Jewelry Store Owner Admits Role in International, $200 Million Credit Card Fraud Scheme
TRENTON, NJ—A New Jersey jewelry store owner who used his business to further one of the largest credit card fraud schemes ever charged by the Justice Department today became the 18th conspirator to admit his role in the scheme, U.S. Attorney Paul J. Fishman announced.
Vijay Verma, 46, of Iselin, N.J., pleaded guilty before U.S. District Judge Anne E. Thompson in Trenton federal court to an information charging him with one count of access device fraud. According to documents filed in this case and statements made in court:
Verma was indicted in October 2013 as part of a scheme to fabricate more than 7,000 false identities to obtain tens of thousands of credit cards. Participants in the scheme doctored credit reports to pump up the spending and borrowing power associated with the cards. They then borrowed or spent as much as they could, based on the phony credit history, but did not repay the debts—causing more than $200 million in confirmed losses to businesses and financial institutions. These debts were incurred at Verma’s jewelry store, among many other locations, where Verma would allow fraudulently obtained credit cards to be swiped in phony transactions.
The scheme involved a three-step process in which the defendants would make up a false identity by creating fraudulent identification documents and a fraudulent credit profile with the major credit bureaus; pump up the credit of the false identity by providing false information about that identity’s creditworthiness to those credit bureaus; then run up large charges.
The scope of the criminal fraud enterprise required other scheme participants to construct an elaborate network of false identities. Across the country, they maintained more than 1,800 “drop addresses,” including houses, apartments and post office boxes, which they used as the mailing addresses for the false identities.
Verma admitted he allowed others who came to his Jersey City, N.J., store to swipe cards he knew did not legitimately belong to them. Verma would then split the proceeds of the phony transactions with these other conspirators. The count to which Verma pleaded guilty carries a maximum potential penalty of 15 years in prison and a $250,000 fine, or twice the gain or loss caused by the offense. Sentencing is scheduled for Sept. 25, 2014.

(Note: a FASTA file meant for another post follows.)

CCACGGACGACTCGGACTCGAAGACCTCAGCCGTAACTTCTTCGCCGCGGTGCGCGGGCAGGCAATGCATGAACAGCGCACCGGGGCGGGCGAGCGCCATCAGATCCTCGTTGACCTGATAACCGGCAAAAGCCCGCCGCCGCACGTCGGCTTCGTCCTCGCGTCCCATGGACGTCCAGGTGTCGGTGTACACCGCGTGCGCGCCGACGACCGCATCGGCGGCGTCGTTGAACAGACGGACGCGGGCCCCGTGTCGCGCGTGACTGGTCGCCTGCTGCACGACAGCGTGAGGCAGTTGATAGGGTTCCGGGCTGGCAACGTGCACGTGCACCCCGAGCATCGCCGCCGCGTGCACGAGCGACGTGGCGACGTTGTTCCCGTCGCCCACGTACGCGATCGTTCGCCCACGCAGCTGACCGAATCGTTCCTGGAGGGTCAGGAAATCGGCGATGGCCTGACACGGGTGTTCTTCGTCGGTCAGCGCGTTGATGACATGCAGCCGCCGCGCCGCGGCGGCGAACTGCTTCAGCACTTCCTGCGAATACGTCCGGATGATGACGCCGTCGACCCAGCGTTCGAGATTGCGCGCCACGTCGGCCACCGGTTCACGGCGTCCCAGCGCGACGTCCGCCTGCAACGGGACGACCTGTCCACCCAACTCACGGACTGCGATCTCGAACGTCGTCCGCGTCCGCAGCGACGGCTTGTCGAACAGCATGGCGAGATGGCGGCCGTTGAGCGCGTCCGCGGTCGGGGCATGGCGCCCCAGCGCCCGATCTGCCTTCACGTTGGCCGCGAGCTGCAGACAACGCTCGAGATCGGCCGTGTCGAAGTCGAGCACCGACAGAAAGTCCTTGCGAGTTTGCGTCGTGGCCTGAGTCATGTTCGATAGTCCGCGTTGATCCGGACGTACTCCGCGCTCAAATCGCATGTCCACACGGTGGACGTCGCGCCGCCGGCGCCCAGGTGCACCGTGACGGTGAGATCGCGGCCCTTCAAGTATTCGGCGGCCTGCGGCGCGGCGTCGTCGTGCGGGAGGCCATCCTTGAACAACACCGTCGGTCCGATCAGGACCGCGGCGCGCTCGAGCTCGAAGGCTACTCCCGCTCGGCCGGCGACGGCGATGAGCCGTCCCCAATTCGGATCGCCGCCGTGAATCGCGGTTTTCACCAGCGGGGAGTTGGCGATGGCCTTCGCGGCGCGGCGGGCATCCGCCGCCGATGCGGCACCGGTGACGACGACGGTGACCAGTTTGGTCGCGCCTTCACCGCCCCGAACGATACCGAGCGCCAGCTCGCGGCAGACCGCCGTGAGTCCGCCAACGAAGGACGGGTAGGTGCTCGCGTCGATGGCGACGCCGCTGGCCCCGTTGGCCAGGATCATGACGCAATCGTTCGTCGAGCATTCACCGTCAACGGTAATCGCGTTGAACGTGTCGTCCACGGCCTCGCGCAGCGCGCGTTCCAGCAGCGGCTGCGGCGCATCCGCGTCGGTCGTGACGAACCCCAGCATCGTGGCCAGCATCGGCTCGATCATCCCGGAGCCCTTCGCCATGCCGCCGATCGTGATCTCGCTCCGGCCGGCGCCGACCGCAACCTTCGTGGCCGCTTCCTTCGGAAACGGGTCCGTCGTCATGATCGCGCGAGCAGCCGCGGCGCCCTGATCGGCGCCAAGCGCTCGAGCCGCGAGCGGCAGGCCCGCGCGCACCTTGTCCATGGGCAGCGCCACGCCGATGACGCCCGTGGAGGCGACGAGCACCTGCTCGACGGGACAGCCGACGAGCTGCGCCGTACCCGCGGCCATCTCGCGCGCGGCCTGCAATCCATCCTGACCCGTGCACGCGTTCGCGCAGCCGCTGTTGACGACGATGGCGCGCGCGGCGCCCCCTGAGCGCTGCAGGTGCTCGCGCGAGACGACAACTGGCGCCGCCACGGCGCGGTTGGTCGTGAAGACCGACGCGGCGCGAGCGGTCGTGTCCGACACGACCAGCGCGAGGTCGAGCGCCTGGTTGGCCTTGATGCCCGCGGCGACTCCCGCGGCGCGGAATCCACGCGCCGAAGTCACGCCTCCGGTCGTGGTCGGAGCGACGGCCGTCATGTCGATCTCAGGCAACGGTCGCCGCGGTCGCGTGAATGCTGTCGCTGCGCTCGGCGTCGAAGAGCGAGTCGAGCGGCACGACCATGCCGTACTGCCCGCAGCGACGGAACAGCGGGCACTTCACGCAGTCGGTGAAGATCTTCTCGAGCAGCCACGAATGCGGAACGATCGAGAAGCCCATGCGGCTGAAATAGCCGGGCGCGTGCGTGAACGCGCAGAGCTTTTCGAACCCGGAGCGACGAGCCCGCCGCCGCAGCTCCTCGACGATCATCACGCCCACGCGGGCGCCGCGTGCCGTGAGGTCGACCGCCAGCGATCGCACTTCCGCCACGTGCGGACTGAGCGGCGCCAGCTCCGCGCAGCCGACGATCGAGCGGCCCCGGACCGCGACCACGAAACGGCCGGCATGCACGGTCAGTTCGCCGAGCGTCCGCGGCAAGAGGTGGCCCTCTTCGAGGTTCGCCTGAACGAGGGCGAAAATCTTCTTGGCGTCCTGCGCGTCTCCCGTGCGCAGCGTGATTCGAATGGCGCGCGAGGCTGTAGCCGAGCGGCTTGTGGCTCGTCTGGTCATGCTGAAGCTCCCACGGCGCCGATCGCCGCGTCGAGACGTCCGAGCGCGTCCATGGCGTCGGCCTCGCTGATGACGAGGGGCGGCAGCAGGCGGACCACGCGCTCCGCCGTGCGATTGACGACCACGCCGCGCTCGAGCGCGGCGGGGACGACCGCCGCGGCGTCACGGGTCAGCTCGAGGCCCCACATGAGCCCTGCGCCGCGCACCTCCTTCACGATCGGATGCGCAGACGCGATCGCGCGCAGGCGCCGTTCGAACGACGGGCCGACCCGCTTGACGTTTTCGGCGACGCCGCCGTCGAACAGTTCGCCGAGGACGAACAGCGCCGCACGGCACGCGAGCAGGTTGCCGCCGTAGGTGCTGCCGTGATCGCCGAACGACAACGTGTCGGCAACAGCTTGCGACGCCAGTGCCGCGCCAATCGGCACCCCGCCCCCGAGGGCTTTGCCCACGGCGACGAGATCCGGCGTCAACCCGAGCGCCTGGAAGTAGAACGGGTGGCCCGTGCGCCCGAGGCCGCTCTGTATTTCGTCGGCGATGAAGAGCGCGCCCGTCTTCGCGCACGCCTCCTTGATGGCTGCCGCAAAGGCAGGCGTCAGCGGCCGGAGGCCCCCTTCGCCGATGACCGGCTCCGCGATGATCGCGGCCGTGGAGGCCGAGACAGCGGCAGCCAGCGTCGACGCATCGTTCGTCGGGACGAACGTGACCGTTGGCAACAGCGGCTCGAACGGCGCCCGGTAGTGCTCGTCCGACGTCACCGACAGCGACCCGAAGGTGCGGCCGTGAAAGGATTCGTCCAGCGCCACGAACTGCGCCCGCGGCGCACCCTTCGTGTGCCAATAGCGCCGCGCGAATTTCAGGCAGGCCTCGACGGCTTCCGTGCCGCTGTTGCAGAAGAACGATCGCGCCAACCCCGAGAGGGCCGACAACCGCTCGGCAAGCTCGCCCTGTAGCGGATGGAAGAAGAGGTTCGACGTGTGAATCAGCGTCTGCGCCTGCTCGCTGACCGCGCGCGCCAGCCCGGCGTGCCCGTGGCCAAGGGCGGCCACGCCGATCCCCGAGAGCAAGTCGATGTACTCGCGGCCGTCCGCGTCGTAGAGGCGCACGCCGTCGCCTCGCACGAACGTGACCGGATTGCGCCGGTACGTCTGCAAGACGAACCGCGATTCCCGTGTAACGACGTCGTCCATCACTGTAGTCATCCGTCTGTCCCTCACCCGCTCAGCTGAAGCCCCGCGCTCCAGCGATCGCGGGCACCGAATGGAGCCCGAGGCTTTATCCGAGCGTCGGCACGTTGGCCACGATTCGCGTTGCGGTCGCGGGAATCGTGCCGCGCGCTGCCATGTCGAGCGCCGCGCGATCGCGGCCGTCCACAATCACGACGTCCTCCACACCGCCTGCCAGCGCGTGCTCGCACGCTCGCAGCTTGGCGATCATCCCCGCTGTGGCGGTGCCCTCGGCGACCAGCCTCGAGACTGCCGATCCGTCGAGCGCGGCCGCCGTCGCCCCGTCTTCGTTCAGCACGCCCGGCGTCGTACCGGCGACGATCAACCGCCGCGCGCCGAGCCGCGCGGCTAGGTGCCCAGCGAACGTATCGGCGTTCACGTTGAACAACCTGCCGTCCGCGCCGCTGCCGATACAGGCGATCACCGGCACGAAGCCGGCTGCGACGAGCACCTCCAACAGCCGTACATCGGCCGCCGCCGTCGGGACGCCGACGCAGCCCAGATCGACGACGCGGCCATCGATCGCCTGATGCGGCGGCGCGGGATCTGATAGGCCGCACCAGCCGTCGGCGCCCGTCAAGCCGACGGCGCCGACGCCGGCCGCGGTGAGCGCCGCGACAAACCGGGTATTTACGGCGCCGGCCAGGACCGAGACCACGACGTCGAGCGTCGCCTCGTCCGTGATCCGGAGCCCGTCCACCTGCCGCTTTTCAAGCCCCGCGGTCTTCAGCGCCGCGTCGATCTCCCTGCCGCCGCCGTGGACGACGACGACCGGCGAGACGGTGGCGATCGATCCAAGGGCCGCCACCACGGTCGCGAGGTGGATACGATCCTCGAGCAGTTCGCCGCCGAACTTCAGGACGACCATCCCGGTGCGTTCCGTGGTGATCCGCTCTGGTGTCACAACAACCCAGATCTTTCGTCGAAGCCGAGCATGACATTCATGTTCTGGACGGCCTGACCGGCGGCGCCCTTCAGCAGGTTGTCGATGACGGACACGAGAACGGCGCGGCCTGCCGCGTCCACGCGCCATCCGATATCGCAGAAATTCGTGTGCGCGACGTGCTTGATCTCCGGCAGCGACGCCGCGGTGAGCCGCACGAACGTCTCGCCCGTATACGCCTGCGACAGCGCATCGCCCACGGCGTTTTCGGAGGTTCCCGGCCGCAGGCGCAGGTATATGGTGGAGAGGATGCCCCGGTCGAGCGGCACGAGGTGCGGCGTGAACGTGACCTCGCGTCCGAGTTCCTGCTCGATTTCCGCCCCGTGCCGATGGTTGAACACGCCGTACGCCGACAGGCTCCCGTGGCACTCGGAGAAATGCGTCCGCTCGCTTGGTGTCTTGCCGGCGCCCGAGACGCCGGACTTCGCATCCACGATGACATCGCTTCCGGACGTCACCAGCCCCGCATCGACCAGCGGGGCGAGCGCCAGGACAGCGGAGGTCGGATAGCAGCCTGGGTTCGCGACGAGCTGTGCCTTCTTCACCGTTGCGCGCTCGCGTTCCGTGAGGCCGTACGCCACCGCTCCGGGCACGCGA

U.S. Attorney Fishman credited special agents of the FBI’s Cyber Division, under the direction of Special Agent in Charge Aaron T. Ford; postal inspectors from the U.S. Postal Inspection Service, under the direction of Postal Inspector in Charge Maria L. Kelokates; and special agents of the U.S. Secret Service, under the direction of Special Agent in Charge James Mottola, with the investigation leading to today’s guilty plea. He also thanked the U.S. Social Security Administration Office of Inspector General, Office of Investigations in New Jersey for assisting in the investigation.
The government is represented by Assistant U.S. Attorneys Zach Intrater and Daniel V. Shapiro of the U.S. Attorney’s Office Economic Crimes Unit and Barbara Ward of the office’s Asset Forfeiture Unit in Newark.
This case is part of efforts underway by President Obama’s Financial Fraud Enforcement Task Force (FFETF) which was created in November 2009 to wage an aggressive, coordinated and proactive effort to investigate and prosecute financial crimes. With more than 20 federal agencies, 94 U.S. attorney’s offices and state and local partners, it’s the broadest coalition of law enforcement, investigatory and regulatory agencies ever assembled to combat fraud. Since its formation, the task force has made great strides in facilitating increased investigation and prosecution of financial crimes; enhancing coordination and cooperation among federal, state and local authorities.